June 30 is the deadline for small businesses to apply for PPP funding, a key element of the CARES Act stimulus plan passed by Congress and signed by President Trump to kick-start the economy, which was reeling from the coronavirus.
Overall, PPP lending has been a success. The SBA reported that it processed more loans to small businesses in the first month of the program than it had in the last 14 years combined, according to CNBC. The lending program provided funding to business owners who were struggling to pay their bills as many states, such as New York, New Jersey and Connecticut, essentially shut down their economies in an effort to stem the spread of COVID-19.
To date, more than 4,666,560 PPP loans have been made totaling roughly $515 billion, according to Treasury Department data. Although the program was highly criticized in its early stages because the lion’s share of loans were made by big banks to their own large customers, changes were made to the program that allowed smaller banks greater access to capital. In fact, institutions with less than $10 billion in assets made more than 2.3 million loans totaling $226 million – roughly 44% of all the PPP given to small business owners.
The good news is that lending institutions, such as community banks with less than $1 billion in assets, Certified Development Companies (CDCs), CDFIs, and Fintech firms, opened access to black-owned businesses, and companies operating in economically disadvantaged areas. Additionally, a major restriction on the PPP funding, having to spend 75% on staff costs during an 8-week period, was eased to 60% and extended over a longer period of time. This change enabled business owners to use PPP dollars to cover other expenses, such as rent and utilities, thereby making the loans more palatable to borrowers.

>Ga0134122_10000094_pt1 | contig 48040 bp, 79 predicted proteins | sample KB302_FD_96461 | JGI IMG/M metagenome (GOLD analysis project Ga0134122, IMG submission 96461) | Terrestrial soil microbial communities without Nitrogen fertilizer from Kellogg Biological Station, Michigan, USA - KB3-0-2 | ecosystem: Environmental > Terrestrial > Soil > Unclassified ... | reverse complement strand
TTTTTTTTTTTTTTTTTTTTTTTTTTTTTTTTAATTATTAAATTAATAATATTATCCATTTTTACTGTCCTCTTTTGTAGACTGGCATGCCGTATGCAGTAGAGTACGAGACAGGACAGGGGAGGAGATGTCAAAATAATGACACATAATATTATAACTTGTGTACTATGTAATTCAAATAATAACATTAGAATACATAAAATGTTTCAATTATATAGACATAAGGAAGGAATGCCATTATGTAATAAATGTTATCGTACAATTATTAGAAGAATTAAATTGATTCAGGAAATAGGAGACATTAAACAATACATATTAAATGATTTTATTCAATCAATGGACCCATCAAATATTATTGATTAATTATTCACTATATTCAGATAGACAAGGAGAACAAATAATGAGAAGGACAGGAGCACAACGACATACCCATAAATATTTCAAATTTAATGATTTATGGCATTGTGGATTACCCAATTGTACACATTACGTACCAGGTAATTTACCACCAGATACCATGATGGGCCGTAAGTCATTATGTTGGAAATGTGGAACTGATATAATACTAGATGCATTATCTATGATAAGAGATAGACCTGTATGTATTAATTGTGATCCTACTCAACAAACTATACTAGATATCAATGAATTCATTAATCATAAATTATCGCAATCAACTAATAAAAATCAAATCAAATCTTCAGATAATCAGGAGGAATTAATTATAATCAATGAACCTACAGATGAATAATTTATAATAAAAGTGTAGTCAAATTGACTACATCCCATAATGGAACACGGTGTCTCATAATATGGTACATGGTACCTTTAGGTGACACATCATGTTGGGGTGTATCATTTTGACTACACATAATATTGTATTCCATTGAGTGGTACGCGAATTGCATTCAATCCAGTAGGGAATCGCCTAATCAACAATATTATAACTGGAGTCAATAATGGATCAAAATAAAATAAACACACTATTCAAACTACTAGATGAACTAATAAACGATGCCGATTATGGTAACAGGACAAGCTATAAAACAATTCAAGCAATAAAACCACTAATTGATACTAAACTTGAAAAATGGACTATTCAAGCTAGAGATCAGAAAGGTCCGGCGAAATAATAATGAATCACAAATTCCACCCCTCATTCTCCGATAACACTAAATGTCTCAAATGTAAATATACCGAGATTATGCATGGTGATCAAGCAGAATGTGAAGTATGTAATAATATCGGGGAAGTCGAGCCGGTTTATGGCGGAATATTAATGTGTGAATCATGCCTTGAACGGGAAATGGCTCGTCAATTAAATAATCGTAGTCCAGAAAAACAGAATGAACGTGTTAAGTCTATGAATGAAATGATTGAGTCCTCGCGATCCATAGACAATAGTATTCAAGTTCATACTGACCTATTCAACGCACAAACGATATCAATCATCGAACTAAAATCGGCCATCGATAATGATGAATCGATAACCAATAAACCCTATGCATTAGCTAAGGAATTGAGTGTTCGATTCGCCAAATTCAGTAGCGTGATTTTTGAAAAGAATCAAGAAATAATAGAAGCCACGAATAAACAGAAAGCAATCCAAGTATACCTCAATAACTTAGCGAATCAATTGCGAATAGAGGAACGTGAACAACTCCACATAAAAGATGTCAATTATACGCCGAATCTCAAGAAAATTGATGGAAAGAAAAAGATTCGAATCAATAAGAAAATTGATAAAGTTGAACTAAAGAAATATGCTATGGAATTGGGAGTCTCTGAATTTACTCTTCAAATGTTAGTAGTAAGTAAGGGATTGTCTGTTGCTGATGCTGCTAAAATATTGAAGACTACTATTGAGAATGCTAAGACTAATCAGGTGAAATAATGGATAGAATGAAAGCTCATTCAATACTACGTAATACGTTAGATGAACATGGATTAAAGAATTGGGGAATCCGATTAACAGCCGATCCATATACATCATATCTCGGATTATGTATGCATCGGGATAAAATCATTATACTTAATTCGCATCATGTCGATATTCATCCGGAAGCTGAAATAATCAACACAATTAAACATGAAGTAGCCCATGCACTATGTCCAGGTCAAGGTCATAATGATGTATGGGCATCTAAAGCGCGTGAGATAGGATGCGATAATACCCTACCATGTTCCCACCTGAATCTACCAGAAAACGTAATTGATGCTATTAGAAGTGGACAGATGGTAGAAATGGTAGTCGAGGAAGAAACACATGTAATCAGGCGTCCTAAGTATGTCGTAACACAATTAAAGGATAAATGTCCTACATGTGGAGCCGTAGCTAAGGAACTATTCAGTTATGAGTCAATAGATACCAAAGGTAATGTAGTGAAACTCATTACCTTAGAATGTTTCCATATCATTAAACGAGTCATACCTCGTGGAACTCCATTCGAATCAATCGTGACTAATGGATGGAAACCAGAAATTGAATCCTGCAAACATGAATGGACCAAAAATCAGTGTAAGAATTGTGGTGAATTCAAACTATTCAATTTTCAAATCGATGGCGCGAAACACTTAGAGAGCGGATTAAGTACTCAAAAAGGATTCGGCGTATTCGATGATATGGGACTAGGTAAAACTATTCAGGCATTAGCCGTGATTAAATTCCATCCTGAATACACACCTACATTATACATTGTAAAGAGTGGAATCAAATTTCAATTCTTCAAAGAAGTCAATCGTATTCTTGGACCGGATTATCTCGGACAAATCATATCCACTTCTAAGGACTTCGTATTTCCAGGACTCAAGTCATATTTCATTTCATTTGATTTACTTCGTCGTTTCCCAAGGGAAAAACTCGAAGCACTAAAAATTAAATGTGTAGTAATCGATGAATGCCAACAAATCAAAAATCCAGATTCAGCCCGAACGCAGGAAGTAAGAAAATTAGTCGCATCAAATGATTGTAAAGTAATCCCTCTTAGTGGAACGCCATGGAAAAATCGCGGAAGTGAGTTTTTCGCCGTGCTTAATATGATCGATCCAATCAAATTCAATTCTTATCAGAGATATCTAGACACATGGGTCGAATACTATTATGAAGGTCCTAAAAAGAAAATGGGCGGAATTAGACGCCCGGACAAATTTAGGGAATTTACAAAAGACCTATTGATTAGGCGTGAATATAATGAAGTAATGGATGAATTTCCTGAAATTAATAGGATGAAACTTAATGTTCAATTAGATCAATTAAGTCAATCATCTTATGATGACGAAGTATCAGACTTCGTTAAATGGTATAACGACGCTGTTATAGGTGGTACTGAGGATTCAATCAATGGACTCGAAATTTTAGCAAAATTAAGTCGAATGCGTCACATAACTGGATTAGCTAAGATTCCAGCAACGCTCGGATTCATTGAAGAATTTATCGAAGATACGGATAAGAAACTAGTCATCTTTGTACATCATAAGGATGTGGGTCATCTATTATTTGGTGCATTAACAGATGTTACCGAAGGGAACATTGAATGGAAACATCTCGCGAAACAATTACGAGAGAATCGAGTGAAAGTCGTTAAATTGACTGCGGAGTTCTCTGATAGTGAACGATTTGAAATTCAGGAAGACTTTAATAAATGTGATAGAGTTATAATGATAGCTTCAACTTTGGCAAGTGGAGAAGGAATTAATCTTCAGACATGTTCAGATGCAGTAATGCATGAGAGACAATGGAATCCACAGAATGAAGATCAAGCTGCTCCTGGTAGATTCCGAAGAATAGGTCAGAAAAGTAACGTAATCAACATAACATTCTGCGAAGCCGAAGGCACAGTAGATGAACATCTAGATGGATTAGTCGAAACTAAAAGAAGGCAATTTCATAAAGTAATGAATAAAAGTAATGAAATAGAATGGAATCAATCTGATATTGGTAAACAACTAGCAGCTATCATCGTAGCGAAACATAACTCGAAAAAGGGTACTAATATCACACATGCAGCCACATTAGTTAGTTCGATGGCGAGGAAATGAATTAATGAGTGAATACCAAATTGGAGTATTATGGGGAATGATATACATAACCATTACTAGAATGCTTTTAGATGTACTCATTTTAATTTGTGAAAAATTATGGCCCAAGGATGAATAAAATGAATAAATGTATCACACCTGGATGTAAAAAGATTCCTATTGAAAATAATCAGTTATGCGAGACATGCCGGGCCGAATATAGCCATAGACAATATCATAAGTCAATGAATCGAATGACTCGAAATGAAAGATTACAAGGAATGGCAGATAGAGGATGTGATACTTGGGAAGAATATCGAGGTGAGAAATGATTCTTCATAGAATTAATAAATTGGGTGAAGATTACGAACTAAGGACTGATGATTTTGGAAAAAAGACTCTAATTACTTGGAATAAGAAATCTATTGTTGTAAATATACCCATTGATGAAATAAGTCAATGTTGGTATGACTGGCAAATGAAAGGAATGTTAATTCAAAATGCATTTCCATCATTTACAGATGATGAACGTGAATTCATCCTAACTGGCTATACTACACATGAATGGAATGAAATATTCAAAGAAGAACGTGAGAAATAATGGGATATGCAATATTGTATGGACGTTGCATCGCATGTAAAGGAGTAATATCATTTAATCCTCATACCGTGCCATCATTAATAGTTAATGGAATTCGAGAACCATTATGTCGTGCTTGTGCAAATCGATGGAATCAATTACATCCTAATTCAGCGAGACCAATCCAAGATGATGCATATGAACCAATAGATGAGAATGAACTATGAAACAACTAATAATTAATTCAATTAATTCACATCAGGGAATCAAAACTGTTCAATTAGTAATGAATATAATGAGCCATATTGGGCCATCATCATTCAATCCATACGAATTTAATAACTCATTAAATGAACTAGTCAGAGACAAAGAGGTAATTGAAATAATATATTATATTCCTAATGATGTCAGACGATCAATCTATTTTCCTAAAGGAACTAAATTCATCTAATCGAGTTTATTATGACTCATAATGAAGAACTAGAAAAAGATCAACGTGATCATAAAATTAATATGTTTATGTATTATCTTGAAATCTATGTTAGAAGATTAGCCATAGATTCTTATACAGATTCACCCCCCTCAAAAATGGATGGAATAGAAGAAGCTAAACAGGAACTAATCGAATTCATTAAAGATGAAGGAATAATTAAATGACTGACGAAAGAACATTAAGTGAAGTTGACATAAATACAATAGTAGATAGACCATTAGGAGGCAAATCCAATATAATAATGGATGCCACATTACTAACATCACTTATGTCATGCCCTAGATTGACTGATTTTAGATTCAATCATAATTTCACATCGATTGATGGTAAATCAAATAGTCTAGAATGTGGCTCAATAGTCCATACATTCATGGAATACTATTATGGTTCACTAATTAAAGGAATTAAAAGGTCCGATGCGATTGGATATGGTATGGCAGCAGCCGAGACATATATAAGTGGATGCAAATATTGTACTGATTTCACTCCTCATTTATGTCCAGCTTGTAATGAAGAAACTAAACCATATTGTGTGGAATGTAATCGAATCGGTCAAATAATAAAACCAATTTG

Companies applying for PPP funding must meet the following lending criteria:
- Your business must have been operating on or prior to Feb. 15, 2020.
- Your business must have fewer than 500 employees (or fits the SBA’s small business size standard for its industry). It can also be a nonprofit organization, veteran-owned organization, Tribal organization, sole proprietorship. (Self-employed individuals and independent contractors also are eligible to apply).
- Owners with a 20% or higher stake in the business must be U.S. citizens or permanent residents.
- All owners must have no criminal record over the past seven years.
- The business and its owners are not delinquent on any SBA loan or other federal loan (and have not defaulted on any such loans in the past seven years).
- The business cannot currently be in bankruptcy proceedings.
As the clock ticks, PPP applications are still being accepted and about $130 billion has not yet been allocated. It is not too late to apply, but if you plan to take advantage of this program, do it quickly.